Doesn’t look like much change to this Vail Valley resident |

Doesn’t look like much change to this Vail Valley resident

Andrew Erler
Vail, CO, Colorado

While watching Timothy Geithner speak before Congress on Tuesday, I had what seemed at the time like a strange thought. The thought is this: How can we, as Americans, have confidence in Mr. Geithner to be an effective secretary of the treasury if he was not capable of paying his own taxes?

Should we not hold our elected and appointed government officials to a higher standard? Or even, should we not hold our government officials to the same standard to which they hold us?

These questions bring to mind another question, one which has been highly debated for over a year. President Obama won the election with the slogan of “change.” My question now is, what type of “change” are we getting? So far, the only visible, proven change Obama has given us has been the nominations of two men for Cabinet positions who did not pay their taxes.

One of those men is now the secretary of the treasury. The other, former Sen. Tom Daschle, helped write and change the very tax laws he “forgot about,” or “didn’t understand” when he went into the private sector.

So far, the only “change” I’ve seen is that the president feels comfortable in nominating people for Cabinet positions who cannot follow the exact same laws that over 200 million Americans follow every year.

I think true “change,” if that is what President Obama really is after, would have been to hold someone like Timothy Geithner fully responsible for his actions, with part of the punishment being his complete separation from the government. Change would have been President Obama going public and asking for the SEC, in conjunction with the FBI (if necessary), to investigate and prosecute Tom Daschle to the full extent of the law.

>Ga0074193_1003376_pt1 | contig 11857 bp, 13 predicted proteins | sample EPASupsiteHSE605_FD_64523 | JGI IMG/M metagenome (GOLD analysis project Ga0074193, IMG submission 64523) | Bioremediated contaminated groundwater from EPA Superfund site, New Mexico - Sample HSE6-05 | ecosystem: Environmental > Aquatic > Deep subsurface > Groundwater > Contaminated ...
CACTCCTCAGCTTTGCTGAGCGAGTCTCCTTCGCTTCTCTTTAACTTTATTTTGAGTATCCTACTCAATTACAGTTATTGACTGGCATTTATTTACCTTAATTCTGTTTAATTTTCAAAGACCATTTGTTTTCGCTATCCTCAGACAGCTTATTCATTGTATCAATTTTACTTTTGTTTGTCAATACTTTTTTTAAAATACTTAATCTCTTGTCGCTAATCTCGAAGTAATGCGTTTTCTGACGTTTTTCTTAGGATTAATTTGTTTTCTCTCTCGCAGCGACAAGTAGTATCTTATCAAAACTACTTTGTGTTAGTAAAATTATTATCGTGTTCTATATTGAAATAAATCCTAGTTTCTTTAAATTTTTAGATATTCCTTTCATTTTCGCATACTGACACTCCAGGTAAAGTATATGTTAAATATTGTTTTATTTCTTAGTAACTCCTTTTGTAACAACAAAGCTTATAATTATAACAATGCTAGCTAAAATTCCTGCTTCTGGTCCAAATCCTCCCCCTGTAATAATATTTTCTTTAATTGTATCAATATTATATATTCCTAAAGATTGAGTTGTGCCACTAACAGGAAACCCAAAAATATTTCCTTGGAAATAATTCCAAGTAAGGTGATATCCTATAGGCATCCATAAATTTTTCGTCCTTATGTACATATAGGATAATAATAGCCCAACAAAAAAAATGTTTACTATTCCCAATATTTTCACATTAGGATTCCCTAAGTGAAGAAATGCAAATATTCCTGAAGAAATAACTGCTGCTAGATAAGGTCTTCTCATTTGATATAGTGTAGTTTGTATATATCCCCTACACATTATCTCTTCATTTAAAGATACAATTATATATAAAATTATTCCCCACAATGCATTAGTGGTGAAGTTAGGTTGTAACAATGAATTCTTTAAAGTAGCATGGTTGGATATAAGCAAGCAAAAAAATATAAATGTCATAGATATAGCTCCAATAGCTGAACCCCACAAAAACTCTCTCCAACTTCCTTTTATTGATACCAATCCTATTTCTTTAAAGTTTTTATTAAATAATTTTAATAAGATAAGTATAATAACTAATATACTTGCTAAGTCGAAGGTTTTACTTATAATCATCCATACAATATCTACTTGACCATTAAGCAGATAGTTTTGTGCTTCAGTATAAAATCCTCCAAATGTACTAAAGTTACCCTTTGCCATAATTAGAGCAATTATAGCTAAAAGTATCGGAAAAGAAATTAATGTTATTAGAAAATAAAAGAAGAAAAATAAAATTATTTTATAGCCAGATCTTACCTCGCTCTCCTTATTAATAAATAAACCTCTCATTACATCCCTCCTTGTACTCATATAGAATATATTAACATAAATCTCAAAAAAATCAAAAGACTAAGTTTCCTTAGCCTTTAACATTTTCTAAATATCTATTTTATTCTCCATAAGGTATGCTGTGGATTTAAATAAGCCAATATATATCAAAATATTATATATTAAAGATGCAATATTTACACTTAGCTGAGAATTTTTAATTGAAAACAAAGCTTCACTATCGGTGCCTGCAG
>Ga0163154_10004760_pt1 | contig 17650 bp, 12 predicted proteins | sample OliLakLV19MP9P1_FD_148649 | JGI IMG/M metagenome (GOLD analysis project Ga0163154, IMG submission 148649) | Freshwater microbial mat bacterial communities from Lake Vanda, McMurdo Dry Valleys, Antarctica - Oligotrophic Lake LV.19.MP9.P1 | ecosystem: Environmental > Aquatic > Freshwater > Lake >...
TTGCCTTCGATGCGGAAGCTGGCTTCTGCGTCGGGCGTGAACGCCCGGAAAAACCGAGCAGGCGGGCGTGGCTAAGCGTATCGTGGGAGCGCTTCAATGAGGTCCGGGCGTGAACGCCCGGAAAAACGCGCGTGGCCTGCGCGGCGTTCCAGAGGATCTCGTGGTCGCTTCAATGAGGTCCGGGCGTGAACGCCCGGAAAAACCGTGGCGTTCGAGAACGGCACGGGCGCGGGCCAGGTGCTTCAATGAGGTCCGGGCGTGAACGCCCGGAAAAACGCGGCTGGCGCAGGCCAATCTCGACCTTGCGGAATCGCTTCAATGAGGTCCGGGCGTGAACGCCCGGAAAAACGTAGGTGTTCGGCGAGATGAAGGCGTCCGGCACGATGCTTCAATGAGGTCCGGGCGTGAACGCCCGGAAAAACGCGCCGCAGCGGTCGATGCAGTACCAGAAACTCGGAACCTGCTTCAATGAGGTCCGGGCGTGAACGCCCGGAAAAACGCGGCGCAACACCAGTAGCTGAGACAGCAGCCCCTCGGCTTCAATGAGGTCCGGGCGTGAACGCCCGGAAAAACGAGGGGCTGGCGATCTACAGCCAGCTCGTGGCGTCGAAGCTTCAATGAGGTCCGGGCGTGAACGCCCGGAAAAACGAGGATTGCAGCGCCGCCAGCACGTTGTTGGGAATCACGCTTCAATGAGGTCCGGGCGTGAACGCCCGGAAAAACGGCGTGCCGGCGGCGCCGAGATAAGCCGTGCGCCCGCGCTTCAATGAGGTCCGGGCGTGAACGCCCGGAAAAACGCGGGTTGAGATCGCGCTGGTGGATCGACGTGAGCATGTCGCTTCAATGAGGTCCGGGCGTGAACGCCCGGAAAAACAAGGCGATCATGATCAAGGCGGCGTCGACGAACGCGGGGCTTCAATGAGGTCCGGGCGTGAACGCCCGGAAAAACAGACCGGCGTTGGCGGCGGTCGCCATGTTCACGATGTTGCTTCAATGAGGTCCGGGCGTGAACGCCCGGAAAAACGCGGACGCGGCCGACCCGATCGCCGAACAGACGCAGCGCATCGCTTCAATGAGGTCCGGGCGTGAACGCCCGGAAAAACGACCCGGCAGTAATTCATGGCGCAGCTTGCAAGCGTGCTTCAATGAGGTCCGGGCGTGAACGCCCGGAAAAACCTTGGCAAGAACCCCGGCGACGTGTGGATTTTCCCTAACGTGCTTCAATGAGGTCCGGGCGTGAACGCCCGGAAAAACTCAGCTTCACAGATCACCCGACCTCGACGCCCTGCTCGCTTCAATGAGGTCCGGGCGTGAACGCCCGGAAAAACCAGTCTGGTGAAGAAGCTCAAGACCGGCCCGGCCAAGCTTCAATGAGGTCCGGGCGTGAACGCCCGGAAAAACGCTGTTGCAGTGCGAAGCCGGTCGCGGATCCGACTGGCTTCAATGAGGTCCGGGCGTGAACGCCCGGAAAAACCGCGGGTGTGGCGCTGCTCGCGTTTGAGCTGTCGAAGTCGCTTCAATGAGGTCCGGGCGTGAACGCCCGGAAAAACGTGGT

Change would have been showing America that public servants are just that: public servants, and that they are held to a higher standard than the rest of the country.

Then again, that would have been to much to ask for, as we all know that no politician, especially those who become president, will ever actually take action against another public servant unless their head is also on the table.

I think its time we all take a good look at who we are electing to serve us: Do we really want the same senators and representatives who helped get us into this financial mess trying to get us out of it? Do we really want presidents who count upon and lean on those senators and representatives?

As Thomas Jefferson once said, “Every generation should have a revolution.” Has not the corruption in Washington gotten bad enough, when a president will nominate men who cannot even pay their taxes, for one of our own? Who knows, we may end up with another George Washington or Benjamin Franklin, in place of the current crop.

Andrew Erler


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